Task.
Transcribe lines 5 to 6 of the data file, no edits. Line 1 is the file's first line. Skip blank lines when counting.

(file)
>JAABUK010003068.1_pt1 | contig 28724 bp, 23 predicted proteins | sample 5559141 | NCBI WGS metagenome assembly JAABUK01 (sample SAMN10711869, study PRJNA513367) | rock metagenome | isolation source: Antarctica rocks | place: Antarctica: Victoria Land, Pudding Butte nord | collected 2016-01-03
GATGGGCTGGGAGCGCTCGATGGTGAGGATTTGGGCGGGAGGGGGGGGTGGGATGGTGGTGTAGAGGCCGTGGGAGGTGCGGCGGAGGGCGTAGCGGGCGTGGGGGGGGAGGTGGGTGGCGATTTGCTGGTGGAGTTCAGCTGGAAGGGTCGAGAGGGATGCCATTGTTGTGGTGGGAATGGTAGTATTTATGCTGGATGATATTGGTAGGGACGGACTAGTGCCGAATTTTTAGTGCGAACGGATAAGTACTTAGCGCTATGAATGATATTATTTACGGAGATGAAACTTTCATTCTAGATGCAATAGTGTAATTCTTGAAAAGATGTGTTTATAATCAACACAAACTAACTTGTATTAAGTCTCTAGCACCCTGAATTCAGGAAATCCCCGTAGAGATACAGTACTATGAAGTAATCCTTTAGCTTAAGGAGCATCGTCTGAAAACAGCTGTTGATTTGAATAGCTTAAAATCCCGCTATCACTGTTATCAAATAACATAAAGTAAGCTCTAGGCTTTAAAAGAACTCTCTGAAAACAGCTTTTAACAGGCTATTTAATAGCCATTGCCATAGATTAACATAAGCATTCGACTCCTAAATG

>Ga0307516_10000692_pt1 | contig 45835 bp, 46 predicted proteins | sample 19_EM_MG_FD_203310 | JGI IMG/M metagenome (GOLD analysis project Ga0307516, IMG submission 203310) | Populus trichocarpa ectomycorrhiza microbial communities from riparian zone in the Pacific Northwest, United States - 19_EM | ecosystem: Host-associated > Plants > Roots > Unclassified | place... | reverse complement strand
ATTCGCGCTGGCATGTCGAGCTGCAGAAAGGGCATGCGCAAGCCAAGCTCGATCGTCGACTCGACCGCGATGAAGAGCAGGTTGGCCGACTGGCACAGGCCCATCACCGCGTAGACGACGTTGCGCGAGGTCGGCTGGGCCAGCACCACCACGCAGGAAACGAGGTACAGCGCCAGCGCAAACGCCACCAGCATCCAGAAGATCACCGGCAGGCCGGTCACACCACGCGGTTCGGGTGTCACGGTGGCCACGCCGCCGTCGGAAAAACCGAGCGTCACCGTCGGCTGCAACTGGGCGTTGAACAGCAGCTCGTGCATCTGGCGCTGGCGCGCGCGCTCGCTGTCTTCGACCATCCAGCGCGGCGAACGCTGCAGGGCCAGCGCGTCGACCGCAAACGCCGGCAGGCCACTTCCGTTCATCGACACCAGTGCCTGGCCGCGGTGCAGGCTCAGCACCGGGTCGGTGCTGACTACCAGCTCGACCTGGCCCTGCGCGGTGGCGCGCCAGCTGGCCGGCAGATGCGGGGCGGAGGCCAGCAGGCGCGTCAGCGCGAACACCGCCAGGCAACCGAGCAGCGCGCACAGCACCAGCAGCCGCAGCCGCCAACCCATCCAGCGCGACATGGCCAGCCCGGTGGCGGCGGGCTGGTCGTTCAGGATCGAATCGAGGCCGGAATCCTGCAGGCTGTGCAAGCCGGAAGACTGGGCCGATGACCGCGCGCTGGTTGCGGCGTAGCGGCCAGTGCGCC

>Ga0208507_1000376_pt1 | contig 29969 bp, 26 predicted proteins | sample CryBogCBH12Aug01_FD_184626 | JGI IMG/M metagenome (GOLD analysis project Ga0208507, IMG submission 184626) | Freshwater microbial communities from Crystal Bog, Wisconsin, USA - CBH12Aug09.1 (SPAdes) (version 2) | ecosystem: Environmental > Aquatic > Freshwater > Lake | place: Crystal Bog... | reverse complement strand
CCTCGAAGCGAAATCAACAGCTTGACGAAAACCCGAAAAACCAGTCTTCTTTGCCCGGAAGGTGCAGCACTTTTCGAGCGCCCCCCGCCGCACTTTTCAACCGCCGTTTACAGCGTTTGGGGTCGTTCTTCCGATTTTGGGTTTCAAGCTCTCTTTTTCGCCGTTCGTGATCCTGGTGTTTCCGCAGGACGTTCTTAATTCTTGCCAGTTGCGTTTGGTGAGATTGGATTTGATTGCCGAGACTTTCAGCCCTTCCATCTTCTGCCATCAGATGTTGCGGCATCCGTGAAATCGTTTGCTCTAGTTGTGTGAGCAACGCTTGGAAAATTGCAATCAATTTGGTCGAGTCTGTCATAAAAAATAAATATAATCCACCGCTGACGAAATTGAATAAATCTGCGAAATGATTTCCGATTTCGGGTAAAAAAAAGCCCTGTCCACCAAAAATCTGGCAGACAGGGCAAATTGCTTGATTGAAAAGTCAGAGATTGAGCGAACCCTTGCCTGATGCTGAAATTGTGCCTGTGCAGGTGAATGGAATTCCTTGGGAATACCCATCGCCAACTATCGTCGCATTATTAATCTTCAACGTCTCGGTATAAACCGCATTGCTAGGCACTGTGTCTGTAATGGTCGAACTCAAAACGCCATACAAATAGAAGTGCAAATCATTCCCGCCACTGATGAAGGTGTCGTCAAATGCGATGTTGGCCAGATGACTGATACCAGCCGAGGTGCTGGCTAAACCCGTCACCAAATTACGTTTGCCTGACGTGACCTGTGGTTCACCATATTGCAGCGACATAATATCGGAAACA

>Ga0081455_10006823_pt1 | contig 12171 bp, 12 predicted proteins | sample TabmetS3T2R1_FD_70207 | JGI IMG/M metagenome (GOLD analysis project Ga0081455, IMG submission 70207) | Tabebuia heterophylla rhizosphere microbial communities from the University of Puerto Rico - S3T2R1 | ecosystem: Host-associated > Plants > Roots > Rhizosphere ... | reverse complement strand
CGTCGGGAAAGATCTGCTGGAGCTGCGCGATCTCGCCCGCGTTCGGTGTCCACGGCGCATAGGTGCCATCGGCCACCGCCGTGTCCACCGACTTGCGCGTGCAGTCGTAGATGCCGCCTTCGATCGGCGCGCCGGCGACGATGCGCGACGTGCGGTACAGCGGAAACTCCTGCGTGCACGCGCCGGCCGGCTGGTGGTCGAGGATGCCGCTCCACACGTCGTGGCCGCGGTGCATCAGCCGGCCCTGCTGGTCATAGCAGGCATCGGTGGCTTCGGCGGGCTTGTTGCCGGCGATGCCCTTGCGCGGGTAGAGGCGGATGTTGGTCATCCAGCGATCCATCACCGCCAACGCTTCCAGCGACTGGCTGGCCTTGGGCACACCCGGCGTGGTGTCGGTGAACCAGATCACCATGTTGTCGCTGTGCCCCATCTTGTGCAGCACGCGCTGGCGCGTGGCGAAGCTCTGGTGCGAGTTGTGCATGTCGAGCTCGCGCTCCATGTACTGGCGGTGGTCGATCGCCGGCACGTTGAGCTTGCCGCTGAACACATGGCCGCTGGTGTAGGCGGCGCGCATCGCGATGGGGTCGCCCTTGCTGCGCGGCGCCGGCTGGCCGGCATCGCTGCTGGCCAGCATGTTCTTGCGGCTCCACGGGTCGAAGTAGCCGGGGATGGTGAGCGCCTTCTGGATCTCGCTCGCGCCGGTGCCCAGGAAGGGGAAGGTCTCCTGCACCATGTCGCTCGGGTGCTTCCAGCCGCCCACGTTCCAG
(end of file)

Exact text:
>Ga0208507_1000376_pt1 | contig 29969 bp, 26 predicted proteins | sample CryBogCBH12Aug01_FD_184626 | JGI IMG/M metagenome (GOLD analysis project Ga0208507, IMG submission 184626) | Freshwater microbial communities from Crystal Bog, Wisconsin, USA - CBH12Aug09.1 (SPAdes) (version 2) | ecosystem: Environmental > Aquatic > Freshwater > Lake | place: Crystal Bog... | reverse complement strand
CCTCGAAGCGAAATCAACAGCTTGACGAAAACCCGAAAAACCAGTCTTCTTTGCCCGGAAGGTGCAGCACTTTTCGAGCGCCCCCCGCCGCACTTTTCAACCGCCGTTTACAGCGTTTGGGGTCGTTCTTCCGATTTTGGGTTTCAAGCTCTCTTTTTCGCCGTTCGTGATCCTGGTGTTTCCGCAGGACGTTCTTAATTCTTGCCAGTTGCGTTTGGTGAGATTGGATTTGATTGCCGAGACTTTCAGCCCTTCCATCTTCTGCCATCAGATGTTGCGGCATCCGTGAAATCGTTTGCTCTAGTTGTGTGAGCAACGCTTGGAAAATTGCAATCAATTTGGTCGAGTCTGTCATAAAAAATAAATATAATCCACCGCTGACGAAATTGAATAAATCTGCGAAATGATTTCCGATTTCGGGTAAAAAAAAGCCCTGTCCACCAAAAATCTGGCAGACAGGGCAAATTGCTTGATTGAAAAGTCAGAGATTGAGCGAACCCTTGCCTGATGCTGAAATTGTGCCTGTGCAGGTGAATGGAATTCCTTGGGAATACCCATCGCCAACTATCGTCGCATTATTAATCTTCAACGTCTCGGTATAAACCGCATTGCTAGGCACTGTGTCTGTAATGGTCGAACTCAAAACGCCATACAAATAGAAGTGCAAATCATTCCCGCCACTGATGAAGGTGTCGTCAAATGCGATGTTGGCCAGATGACTGATACCAGCCGAGGTGCTGGCTAAACCCGTCACCAAATTACGTTTGCCTGACGTGACCTGTGGTTCACCATATTGCAGCGACATAATATCGGAAACA